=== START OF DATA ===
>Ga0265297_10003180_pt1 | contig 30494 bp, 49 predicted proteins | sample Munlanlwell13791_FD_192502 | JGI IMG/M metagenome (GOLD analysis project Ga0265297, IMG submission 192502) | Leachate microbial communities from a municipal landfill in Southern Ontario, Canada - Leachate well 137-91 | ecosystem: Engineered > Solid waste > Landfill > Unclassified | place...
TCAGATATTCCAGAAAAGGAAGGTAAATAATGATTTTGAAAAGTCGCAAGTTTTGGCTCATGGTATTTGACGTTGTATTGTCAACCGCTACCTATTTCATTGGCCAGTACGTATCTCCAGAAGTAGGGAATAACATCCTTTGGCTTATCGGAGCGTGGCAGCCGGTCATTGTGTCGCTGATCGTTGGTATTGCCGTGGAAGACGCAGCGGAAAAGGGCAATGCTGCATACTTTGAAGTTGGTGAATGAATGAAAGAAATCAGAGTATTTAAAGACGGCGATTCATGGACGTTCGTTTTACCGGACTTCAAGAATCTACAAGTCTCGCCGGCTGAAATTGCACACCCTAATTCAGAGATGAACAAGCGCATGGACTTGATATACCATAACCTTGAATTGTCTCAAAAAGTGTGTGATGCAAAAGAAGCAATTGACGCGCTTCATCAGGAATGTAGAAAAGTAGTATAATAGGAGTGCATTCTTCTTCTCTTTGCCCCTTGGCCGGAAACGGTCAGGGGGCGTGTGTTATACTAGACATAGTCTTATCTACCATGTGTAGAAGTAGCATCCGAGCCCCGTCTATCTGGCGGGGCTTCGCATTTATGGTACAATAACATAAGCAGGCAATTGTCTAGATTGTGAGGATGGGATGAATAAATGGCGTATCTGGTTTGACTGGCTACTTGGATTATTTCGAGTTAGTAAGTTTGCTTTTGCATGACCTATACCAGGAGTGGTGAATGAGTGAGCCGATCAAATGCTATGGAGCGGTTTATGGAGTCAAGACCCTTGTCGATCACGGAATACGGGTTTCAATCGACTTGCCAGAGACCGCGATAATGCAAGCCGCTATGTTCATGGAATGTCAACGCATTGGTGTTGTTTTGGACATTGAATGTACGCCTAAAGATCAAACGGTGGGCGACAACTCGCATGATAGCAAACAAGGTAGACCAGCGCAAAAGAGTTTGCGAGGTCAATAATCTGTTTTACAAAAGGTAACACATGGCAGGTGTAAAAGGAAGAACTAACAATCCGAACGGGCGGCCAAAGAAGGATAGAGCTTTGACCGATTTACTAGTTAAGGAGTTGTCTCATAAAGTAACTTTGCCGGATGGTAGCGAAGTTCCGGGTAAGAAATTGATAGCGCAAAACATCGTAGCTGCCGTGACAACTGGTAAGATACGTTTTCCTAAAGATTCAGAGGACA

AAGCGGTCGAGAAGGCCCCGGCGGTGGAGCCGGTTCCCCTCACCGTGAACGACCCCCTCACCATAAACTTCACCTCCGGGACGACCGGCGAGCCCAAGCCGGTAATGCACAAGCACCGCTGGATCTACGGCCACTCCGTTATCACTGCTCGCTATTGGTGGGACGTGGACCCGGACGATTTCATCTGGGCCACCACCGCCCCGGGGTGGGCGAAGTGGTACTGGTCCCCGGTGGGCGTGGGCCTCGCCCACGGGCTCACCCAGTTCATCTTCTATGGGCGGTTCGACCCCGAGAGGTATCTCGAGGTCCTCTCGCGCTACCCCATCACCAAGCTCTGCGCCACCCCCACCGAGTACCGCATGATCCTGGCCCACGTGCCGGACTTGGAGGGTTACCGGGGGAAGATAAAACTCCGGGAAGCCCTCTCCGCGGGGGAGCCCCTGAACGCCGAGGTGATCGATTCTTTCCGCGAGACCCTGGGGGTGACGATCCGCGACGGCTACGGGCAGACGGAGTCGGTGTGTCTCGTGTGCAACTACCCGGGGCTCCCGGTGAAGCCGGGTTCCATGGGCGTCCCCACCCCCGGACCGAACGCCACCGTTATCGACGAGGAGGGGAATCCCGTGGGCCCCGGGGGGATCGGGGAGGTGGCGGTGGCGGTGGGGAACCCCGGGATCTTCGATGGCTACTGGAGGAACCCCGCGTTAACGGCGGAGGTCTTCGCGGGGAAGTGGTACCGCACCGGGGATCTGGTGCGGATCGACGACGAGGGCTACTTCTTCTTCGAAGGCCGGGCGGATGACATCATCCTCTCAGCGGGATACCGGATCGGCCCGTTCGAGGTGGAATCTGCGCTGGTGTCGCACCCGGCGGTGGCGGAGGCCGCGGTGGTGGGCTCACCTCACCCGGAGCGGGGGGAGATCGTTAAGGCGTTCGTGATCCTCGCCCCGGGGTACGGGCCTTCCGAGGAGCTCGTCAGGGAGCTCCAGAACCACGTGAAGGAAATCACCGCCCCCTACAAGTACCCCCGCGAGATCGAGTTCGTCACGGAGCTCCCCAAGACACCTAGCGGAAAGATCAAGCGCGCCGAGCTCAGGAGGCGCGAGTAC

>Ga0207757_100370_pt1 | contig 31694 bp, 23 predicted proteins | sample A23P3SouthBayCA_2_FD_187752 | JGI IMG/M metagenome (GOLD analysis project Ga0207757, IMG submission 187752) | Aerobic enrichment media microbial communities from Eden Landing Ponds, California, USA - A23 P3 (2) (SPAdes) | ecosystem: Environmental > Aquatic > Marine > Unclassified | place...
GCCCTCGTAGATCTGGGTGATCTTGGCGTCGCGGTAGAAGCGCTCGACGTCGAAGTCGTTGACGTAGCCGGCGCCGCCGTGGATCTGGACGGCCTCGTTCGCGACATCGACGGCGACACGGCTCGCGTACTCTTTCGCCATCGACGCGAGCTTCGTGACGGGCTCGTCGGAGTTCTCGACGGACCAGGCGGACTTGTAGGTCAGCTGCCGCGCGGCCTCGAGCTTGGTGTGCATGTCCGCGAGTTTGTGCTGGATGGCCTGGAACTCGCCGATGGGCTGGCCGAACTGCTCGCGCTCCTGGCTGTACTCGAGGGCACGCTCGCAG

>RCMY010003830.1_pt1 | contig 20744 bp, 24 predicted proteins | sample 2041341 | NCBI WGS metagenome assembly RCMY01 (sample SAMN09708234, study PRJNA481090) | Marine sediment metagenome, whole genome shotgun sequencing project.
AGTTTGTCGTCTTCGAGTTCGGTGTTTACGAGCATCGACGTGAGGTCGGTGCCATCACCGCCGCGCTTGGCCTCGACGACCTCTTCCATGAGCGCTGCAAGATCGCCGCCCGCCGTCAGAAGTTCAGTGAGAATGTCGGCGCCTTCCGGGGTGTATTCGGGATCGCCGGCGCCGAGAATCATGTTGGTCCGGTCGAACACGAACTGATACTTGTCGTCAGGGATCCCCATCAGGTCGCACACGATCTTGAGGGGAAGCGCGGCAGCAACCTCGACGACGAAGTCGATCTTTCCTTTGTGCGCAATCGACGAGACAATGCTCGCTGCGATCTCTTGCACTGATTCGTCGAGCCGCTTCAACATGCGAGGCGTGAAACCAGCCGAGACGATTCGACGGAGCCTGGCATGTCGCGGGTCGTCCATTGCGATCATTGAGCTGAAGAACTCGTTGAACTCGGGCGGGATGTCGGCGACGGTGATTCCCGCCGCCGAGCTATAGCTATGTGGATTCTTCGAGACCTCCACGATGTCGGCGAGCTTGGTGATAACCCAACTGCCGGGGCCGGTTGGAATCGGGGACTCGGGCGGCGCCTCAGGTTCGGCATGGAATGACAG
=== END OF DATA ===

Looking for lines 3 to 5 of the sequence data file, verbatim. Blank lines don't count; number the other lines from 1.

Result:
AAGCGGTCGAGAAGGCCCCGGCGGTGGAGCCGGTTCCCCTCACCGTGAACGACCCCCTCACCATAAACTTCACCTCCGGGACGACCGGCGAGCCCAAGCCGGTAATGCACAAGCACCGCTGGATCTACGGCCACTCCGTTATCACTGCTCGCTATTGGTGGGACGTGGACCCGGACGATTTCATCTGGGCCACCACCGCCCCGGGGTGGGCGAAGTGGTACTGGTCCCCGGTGGGCGTGGGCCTCGCCCACGGGCTCACCCAGTTCATCTTCTATGGGCGGTTCGACCCCGAGAGGTATCTCGAGGTCCTCTCGCGCTACCCCATCACCAAGCTCTGCGCCACCCCCACCGAGTACCGCATGATCCTGGCCCACGTGCCGGACTTGGAGGGTTACCGGGGGAAGATAAAACTCCGGGAAGCCCTCTCCGCGGGGGAGCCCCTGAACGCCGAGGTGATCGATTCTTTCCGCGAGACCCTGGGGGTGACGATCCGCGACGGCTACGGGCAGACGGAGTCGGTGTGTCTCGTGTGCAACTACCCGGGGCTCCCGGTGAAGCCGGGTTCCATGGGCGTCCCCACCCCCGGACCGAACGCCACCGTTATCGACGAGGAGGGGAATCCCGTGGGCCCCGGGGGGATCGGGGAGGTGGCGGTGGCGGTGGGGAACCCCGGGATCTTCGATGGCTACTGGAGGAACCCCGCGTTAACGGCGGAGGTCTTCGCGGGGAAGTGGTACCGCACCGGGGATCTGGTGCGGATCGACGACGAGGGCTACTTCTTCTTCGAAGGCCGGGCGGATGACATCATCCTCTCAGCGGGATACCGGATCGGCCCGTTCGAGGTGGAATCTGCGCTGGTGTCGCACCCGGCGGTGGCGGAGGCCGCGGTGGTGGGCTCACCTCACCCGGAGCGGGGGGAGATCGTTAAGGCGTTCGTGATCCTCGCCCCGGGGTACGGGCCTTCCGAGGAGCTCGTCAGGGAGCTCCAGAACCACGTGAAGGAAATCACCGCCCCCTACAAGTACCCCCGCGAGATCGAGTTCGTCACGGAGCTCCCCAAGACACCTAGCGGAAAGATCAAGCGCGCCGAGCTCAGGAGGCGCGAGTAC

>Ga0207757_100370_pt1 | contig 31694 bp, 23 predicted proteins | sample A23P3SouthBayCA_2_FD_187752 | JGI IMG/M metagenome (GOLD analysis project Ga0207757, IMG submission 187752) | Aerobic enrichment media microbial communities from Eden Landing Ponds, California, USA - A23 P3 (2) (SPAdes) | ecosystem: Environmental > Aquatic > Marine > Unclassified | place...
GCCCTCGTAGATCTGGGTGATCTTGGCGTCGCGGTAGAAGCGCTCGACGTCGAAGTCGTTGACGTAGCCGGCGCCGCCGTGGATCTGGACGGCCTCGTTCGCGACATCGACGGCGACACGGCTCGCGTACTCTTTCGCCATCGACGCGAGCTTCGTGACGGGCTCGTCGGAGTTCTCGACGGACCAGGCGGACTTGTAGGTCAGCTGCCGCGCGGCCTCGAGCTTGGTGTGCATGTCCGCGAGTTTGTGCTGGATGGCCTGGAACTCGCCGATGGGCTGGCCGAACTGCTCGCGCTCCTGGCTGTACTCGAGGGCACGCTCGCAG